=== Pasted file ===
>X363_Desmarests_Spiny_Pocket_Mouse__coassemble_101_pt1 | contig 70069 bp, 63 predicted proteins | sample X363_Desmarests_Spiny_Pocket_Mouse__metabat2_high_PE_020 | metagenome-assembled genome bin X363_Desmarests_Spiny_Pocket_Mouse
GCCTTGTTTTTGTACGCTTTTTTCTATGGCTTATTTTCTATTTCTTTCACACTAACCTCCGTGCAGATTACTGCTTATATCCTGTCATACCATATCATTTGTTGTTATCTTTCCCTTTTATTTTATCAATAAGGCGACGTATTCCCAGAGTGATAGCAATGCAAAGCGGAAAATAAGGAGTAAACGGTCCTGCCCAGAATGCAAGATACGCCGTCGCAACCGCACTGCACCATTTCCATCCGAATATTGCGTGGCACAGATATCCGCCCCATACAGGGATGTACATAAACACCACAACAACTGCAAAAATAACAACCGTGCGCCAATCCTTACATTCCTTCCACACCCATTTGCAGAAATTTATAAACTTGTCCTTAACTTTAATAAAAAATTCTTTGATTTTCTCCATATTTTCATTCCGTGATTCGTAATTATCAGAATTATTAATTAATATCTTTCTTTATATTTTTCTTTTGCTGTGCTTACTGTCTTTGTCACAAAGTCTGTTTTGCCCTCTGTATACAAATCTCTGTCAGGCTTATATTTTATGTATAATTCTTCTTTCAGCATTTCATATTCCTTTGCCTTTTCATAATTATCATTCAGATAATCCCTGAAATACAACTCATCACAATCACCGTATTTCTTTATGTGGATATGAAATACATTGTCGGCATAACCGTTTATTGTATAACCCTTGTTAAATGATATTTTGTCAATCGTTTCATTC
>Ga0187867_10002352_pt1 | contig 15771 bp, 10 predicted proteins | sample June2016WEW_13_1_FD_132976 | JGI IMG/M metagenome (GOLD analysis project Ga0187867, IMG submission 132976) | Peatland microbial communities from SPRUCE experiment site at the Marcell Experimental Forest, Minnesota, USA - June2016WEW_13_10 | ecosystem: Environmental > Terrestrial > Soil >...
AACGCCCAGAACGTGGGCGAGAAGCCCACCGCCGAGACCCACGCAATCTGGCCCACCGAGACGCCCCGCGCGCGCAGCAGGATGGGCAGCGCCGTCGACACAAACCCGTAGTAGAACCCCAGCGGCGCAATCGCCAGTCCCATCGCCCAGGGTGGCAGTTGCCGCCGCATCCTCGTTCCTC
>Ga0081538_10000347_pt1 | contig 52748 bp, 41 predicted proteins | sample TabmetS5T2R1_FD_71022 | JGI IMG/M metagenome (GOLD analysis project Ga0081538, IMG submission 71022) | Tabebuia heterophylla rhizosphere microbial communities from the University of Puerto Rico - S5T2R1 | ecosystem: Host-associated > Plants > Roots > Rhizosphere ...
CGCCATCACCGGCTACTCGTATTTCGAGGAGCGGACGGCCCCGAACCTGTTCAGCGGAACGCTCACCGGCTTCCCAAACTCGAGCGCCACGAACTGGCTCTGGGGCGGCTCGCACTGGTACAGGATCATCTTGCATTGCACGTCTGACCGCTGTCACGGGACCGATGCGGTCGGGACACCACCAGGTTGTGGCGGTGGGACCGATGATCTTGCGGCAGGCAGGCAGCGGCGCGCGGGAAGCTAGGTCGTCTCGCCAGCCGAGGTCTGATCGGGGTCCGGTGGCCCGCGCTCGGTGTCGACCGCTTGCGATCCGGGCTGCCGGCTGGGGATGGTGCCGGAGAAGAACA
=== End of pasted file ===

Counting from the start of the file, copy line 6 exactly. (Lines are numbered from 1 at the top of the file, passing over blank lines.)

CGCCATCACCGGCTACTCGTATTTCGAGGAGCGGACGGCCCCGAACCTGTTCAGCGGAACGCTCACCGGCTTCCCAAACTCGAGCGCCACGAACTGGCTCTGGGGCGGCTCGCACTGGTACAGGATCATCTTGCATTGCACGTCTGACCGCTGTCACGGGACCGATGCGGTCGGGACACCACCAGGTTGTGGCGGTGGGACCGATGATCTTGCGGCAGGCAGGCAGCGGCGCGCGGGAAGCTAGGTCGTCTCGCCAGCCGAGGTCTGATCGGGGTCCGGTGGCCCGCGCTCGGTGTCGACCGCTTGCGATCCGGGCTGCCGGCTGGGGATGGTGCCGGAGAAGAACA